Active Boot Disk

In the course of fixing computers, I occasionally have to backup the data from an unbootable drive or reset a password to login to Windows. Under Windows XP, I had used ERD Commander, a bootable CD of utilities from Winternals. For better or worse, Microsoft recently purchased Winternals/Sysinternals. Microsoft is no longer offering software such as ERD Commander for sale, only saying that it may integrate this software into future products (see for more details).

Recently I was faced with the task of resetting an account password on a laptop. Unfortunately the laptop was running Windows Vista. I knew sooner or later I would need to update some of my software to deal with Vista problems, so this was not unexpected. But with the Winternals situation, I had to find a similar piece of software from a reputable company. I began by searching for password reset utilities for Vista. I stumbled across a few promising ones, one of which was Active Password Changer. Looking into the company that makes the product, I found out they offered quite a few different utilities including a boot disk set of utilities called Active Boot Disk. Once I saw the amount of useful utilities that came with the product and the very reasonable price of $79.99, it was a no-brainer to make the purchase.

Once purchased, I was sent a link from which to download the product (I opted for the digital download delivery method). I installed the software which was essentially an ISO image and an ISO burning utility, a nice touch if a person does not have a utility already for this purpose. The software also included a pdf manual for the product. I used their ISO burning utility, which was very simple to use, and burned a CD with the software on it.

With the CD in hand, I inserted it into the Vista laptop and booted off of it. Active Boot Disk uses a Windows PE 2.0 environment, and its shell gives you the option of running several different types of software, including data backup and recovery, a hex editor, partition manager and recovery, password reset, disk wiper, and many others. Using the password reset utility, I cleared the password on the user’s account. You also have the option of disabling accounts.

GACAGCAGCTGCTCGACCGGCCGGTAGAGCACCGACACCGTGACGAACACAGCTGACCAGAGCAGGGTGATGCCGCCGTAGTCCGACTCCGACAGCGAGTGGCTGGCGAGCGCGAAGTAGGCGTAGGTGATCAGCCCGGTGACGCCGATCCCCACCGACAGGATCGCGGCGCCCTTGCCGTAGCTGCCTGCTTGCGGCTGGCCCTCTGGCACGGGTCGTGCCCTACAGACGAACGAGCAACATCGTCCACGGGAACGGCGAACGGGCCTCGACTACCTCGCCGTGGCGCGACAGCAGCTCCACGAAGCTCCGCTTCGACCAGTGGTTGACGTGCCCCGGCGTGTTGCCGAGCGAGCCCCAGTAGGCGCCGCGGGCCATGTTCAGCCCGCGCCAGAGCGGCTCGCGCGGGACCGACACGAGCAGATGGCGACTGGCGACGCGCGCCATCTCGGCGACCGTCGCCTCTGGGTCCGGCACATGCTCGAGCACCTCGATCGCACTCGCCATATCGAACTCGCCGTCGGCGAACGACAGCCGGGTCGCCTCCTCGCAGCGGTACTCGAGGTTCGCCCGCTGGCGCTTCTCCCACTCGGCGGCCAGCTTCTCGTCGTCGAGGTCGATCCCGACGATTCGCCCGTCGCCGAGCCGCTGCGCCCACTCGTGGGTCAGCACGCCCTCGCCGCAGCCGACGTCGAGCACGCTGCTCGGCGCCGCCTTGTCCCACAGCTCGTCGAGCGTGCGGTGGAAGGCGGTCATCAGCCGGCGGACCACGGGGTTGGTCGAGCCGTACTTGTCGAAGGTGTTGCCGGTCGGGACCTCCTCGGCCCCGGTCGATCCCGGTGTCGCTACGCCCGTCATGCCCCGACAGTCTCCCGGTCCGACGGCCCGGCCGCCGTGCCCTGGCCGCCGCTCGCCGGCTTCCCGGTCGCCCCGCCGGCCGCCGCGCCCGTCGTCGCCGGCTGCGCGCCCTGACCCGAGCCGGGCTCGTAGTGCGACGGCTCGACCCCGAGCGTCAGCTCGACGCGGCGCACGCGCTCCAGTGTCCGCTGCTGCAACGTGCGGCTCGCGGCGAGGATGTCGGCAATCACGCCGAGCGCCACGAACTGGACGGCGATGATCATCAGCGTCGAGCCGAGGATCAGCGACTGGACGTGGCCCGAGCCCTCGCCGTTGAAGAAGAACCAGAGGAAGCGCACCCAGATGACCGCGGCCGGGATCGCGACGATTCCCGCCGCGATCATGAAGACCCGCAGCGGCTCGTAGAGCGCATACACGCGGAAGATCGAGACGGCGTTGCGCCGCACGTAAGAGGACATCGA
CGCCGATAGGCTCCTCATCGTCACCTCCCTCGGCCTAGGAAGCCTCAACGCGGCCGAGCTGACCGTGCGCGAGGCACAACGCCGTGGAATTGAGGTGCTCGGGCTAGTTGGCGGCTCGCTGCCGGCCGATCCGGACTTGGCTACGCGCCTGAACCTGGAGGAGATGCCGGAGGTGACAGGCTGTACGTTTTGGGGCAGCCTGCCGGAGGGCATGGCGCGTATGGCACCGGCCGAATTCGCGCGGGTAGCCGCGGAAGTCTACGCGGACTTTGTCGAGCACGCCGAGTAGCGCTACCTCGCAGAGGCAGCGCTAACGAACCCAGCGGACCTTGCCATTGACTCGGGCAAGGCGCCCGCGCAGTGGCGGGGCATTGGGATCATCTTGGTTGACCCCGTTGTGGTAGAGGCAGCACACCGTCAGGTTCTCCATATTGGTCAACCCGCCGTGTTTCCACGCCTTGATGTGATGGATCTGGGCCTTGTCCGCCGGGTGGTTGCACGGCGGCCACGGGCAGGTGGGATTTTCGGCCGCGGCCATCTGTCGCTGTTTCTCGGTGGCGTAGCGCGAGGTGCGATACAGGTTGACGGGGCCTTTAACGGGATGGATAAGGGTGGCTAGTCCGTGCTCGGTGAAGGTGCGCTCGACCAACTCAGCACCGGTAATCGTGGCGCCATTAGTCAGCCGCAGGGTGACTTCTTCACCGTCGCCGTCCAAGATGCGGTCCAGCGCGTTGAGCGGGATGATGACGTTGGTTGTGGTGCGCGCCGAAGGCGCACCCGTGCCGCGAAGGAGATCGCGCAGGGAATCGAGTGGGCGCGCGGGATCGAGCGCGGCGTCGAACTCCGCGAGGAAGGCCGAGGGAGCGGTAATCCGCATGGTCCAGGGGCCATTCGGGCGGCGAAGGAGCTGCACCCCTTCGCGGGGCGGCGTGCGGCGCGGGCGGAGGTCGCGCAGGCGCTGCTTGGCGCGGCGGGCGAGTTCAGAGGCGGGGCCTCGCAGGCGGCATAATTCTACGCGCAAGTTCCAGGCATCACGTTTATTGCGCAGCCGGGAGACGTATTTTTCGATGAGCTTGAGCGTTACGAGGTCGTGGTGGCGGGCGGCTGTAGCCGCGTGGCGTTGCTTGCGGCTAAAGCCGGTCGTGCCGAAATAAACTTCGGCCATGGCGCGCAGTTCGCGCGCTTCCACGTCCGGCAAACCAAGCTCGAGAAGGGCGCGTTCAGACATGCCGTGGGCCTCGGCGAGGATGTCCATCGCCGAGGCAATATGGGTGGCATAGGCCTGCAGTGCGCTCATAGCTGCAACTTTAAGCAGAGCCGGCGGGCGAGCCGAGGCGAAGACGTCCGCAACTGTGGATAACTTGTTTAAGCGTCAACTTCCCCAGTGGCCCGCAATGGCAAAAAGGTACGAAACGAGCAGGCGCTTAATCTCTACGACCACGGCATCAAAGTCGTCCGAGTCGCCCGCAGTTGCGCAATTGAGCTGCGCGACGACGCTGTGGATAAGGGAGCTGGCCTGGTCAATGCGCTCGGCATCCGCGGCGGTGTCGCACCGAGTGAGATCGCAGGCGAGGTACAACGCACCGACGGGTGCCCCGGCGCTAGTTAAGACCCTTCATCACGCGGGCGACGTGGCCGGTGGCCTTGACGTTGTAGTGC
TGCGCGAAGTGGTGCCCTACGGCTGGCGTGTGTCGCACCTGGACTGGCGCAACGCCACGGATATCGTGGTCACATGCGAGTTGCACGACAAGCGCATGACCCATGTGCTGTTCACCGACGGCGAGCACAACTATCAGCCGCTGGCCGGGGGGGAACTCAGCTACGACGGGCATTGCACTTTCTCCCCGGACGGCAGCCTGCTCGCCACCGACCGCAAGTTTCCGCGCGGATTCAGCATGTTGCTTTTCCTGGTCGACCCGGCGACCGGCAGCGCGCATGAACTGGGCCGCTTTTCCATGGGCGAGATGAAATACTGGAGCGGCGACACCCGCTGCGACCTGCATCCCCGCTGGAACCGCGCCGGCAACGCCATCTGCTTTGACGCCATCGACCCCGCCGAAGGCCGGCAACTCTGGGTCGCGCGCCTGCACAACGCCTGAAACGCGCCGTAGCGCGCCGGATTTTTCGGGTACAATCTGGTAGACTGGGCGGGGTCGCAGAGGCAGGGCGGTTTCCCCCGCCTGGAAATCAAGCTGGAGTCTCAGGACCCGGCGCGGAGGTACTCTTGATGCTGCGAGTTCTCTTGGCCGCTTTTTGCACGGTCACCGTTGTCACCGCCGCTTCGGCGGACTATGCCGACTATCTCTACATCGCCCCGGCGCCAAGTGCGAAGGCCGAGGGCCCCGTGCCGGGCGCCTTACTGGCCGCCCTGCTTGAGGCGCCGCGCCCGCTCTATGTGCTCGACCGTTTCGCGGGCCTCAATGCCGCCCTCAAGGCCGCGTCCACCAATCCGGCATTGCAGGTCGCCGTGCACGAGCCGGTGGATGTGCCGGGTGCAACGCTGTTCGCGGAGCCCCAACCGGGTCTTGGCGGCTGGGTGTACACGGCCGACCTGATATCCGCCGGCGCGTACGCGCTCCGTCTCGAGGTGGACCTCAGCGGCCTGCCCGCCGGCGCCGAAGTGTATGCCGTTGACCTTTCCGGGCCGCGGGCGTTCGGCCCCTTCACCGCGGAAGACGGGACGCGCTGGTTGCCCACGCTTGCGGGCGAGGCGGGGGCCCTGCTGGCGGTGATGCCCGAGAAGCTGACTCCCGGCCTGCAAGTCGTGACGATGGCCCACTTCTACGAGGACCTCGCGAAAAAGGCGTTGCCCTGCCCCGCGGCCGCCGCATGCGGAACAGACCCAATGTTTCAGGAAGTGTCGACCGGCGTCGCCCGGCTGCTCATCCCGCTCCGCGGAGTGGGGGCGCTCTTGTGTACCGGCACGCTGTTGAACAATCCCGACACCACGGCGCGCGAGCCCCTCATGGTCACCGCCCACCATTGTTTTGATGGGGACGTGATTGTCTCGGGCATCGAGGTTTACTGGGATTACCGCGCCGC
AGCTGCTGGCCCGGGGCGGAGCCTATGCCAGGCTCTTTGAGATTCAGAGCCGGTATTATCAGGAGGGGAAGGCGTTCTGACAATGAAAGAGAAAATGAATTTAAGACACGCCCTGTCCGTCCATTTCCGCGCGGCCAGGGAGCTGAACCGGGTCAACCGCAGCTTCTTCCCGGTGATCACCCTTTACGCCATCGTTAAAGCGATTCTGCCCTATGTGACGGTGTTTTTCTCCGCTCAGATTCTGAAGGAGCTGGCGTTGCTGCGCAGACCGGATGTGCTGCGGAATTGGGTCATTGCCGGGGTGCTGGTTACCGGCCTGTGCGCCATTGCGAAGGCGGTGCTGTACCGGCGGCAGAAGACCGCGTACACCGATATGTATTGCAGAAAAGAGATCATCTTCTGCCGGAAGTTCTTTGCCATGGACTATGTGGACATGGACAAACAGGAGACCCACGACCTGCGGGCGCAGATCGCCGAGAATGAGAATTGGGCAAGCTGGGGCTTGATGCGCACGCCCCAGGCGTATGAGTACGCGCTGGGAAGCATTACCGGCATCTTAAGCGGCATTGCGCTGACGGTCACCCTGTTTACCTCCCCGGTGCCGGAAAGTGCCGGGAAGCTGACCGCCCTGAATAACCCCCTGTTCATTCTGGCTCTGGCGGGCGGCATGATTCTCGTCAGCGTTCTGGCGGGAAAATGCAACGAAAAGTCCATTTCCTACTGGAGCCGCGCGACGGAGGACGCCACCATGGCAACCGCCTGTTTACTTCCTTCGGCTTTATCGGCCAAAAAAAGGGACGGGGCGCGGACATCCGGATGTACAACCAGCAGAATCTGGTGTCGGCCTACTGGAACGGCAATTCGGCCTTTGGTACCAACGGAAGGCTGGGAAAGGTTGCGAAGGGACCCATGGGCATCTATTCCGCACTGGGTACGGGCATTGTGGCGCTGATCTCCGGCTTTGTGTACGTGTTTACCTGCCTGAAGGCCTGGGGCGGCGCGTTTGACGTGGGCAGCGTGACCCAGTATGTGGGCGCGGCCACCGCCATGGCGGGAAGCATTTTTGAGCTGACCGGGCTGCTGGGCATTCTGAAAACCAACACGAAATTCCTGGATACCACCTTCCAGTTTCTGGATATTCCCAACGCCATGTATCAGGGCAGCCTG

I had to end up running the boot disk twice because the laptop included some kind of child safe software which didn’t like me clearing the user’s password; it went ahead and reset the password to what it had been before. I then cleared not only the user’s password, but also the Administrator account’s password and disabled the child safe user account (it had its own account). The software was unable to reset the Administrator password (I don’t know if there ever was one or not) instead prompting me to enter a new password for the Administrator account. With that done, I was able to login and change the user’s password from within Windows. When I gave the laptop back to the user, she didn’t want a password on her account, so I had to uninstall the child safe software and then remove her password.

As you can see, I’ve barely used Active Boot Disk, but was impressed with the number of options I have with it. I know I will be needing it in the future as more people buy new PCs with Vista and run into problems. At this time I feel good recommending Active Boot Disk to anyone for either personal use or business use to fix particular PC problems or backup data from an unbootable drive.

Click here for more information about Active Boot Disk and other Active products or here for more information about LSoft Technologies.

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